How (maybe) to Plan a Big Trip

The Overall Take-away: Account for difficulties. Set aside some patience for the phone calls, research and paperwork.


Between my sister and I, we planned a general route, about which my sister was far more opinionated and informed than I was. How do you like being judged for not knowing the capital of Azerbaijan offhand?  I actually knew that stuff at one point (I had to in order to pass my freshman social studies class. I’m starting to know how it feels to have forgotten as much as I’ve learned) Ohh, she’s a gem… Anyhow, you may ask, why Portugal? I chose Portugal as a starting point because it is the country that boasts the Westernmost point of continental Europe. For centuries it was the end of the known world. What a concept! I want to stand there and stare out towards the land where I was born, once hidden from the Western world, guarded by the might and vastness of the Atlantic ocean. To ride to the end of the Asian continent seems a fitting goal. Like Forrest Gump, I’ll just go until I run out of land. Couldn’t be simpler. (Singapore does not boast the Easternmost point of the continent. But I can’t ride to South Korea).

There are famous pilgrim paths through Europe that I’ve heard about over the years, so I decided to hit these through Portugal and Spain, continuing into France. I figure the scenery will be good, and there is free lodging for pilgrims if you keep a pilgrim passport. Cyclists are welcome, so it was a no-brainer. I will be on the Camino de Portugese through- you guessed it- Portugal. This will take me to Finisterre, the end of the earth. There I will turn onto the Camino de Santiago across Northern Spain, and then onto the Via Podiensis into France.  This is a little backwards, by which I mean, exactly backwards from the traditional route. It is customary to head West, back toward Eden. I will be facing the rising sun, rather than following its arc to the ends of the earth, there to watch it extinguished in the sea, to begin its subterranean journey through the underworld, whence it will rise, reborn, to pour its invigorating rays down upon the quickening earth anew. I can’t wait! This path will be steeped in reverberations of those who came before.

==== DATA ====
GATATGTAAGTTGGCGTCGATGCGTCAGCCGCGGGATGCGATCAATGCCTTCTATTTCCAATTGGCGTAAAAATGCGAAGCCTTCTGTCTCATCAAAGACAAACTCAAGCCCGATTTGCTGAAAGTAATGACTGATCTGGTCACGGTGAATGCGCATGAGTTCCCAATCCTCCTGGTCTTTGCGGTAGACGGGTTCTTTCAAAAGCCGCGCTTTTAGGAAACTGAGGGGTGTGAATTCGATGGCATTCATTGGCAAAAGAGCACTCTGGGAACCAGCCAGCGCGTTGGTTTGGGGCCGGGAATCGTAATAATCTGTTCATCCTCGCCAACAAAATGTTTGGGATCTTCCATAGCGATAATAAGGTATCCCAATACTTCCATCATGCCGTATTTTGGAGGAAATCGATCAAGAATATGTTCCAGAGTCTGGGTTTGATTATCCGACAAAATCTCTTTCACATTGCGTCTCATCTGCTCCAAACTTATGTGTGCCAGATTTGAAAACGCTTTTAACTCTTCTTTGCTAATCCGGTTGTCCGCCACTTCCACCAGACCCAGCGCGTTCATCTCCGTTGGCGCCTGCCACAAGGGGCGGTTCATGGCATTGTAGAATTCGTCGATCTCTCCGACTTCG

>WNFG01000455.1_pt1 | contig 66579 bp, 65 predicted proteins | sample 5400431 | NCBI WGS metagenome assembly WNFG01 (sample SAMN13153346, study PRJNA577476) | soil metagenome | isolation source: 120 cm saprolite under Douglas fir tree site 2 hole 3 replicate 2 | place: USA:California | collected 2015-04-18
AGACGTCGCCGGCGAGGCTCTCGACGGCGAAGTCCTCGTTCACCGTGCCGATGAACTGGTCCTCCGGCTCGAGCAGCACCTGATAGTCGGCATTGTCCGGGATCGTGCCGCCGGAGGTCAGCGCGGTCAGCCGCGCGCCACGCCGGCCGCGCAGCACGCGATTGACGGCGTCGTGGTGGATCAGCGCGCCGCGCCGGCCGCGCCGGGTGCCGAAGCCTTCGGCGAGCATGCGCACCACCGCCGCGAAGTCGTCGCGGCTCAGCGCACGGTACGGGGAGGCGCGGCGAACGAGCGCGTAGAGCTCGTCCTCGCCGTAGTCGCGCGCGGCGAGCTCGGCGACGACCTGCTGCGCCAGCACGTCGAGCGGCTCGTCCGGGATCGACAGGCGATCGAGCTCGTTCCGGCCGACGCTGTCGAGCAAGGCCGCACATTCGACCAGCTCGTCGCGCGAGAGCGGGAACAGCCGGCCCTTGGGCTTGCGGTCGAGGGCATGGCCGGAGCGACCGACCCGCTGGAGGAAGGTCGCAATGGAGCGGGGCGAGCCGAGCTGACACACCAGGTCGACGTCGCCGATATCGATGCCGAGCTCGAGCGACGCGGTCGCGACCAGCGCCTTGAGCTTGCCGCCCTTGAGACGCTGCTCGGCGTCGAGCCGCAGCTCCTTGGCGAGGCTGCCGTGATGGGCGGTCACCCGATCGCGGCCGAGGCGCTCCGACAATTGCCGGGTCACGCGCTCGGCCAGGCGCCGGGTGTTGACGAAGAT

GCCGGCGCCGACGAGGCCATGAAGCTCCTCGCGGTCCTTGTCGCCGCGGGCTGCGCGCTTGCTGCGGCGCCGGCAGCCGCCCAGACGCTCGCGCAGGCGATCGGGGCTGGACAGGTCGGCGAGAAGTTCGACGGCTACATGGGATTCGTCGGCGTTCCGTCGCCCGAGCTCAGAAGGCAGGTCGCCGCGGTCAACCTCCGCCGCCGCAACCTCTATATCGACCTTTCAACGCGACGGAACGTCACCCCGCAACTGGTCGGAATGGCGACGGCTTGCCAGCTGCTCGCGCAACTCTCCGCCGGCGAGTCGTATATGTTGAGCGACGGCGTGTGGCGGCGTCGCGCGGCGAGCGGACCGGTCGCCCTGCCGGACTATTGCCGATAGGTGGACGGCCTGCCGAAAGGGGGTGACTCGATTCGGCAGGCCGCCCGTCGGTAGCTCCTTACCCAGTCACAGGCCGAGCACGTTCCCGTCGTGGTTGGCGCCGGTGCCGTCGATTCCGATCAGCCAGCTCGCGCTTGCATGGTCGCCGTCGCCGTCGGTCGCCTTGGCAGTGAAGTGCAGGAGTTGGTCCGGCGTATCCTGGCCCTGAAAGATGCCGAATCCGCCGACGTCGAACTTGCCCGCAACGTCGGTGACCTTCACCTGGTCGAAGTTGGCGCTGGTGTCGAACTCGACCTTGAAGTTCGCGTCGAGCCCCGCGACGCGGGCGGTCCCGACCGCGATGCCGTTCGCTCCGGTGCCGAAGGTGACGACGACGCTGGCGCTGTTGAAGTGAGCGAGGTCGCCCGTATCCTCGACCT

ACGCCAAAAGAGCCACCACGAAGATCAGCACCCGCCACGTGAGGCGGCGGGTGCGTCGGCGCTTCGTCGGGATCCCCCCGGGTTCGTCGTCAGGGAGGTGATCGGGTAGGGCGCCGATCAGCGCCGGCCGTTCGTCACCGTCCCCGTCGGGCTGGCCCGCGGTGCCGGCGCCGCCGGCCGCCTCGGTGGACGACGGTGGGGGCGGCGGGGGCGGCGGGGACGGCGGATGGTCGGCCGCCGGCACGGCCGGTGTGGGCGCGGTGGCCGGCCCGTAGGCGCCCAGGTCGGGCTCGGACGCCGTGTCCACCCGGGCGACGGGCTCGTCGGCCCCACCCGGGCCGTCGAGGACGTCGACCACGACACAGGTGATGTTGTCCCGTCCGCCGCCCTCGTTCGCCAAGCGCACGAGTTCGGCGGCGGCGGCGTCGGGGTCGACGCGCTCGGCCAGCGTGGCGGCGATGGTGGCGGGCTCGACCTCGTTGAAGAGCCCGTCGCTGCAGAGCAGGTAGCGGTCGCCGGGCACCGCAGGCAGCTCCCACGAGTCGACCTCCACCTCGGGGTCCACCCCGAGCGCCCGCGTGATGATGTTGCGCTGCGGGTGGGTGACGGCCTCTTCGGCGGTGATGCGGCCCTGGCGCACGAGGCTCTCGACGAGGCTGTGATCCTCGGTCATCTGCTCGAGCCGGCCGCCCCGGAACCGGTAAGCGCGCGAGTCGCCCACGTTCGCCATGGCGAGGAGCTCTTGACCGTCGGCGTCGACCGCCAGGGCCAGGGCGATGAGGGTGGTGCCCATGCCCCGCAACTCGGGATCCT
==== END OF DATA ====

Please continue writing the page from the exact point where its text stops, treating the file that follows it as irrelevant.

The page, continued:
Once I navigate my way through France, I’ll  shoot straight across a nice, flat stretch of Italy, where I can camp freely. It will be a nice gradual immersion, riding through the classic countryside of Europe and smiling at all of the friendly faces of fellow Westerners. Europe is not a great culture shock for an open-minded American.

Central Asia will be interesting. With the political turmoil in and near this area, and my unfortunate relation to a lot of this, it is impossible and/or unwise to travel through many countries and regions. I would love to visit Egypt someday, and the Middle East in general… someday. Initially, I was going to go through Iran. I was really excited about going through Iran. It is not happening.  Americans at his time cannot enter Iran without being hooked up with a tour agency, no exceptions, no loopholes. A few years ago it could be managed, but in 2017 they cracked down on travel agencies who were taking the money and looking the other way. You can get in a lot of trouble if you try, and anyone who happens to house you in this very hospitable country can be punished as well. Not worth it.

So, a two week tour costs about three thousand dollars. That is about a third of what I hope to spend on the whole trip! Also, on a tour, I couldn’t ride much. I would be carted around most of the time. I was really bummed to discover this. In fact, as it set in, I realized that I was really upset by it! I really want to visit Iran. I also want to ride all the way. I could take a ferry from Azerbaijan to Turkmenistan, but it just feels wrong. So, I decided to go up and around, through Russia and Kazakhstan. This eliminates the need to travel through Turkmenistan at all, which involves a 5 day sprint through the desert on a transit visa. I was perfectly okay with this, but why not see a little of Mother Russia, zip through Kazakhstan, for which I require no visa, and spend a little more time in Uzbekistan?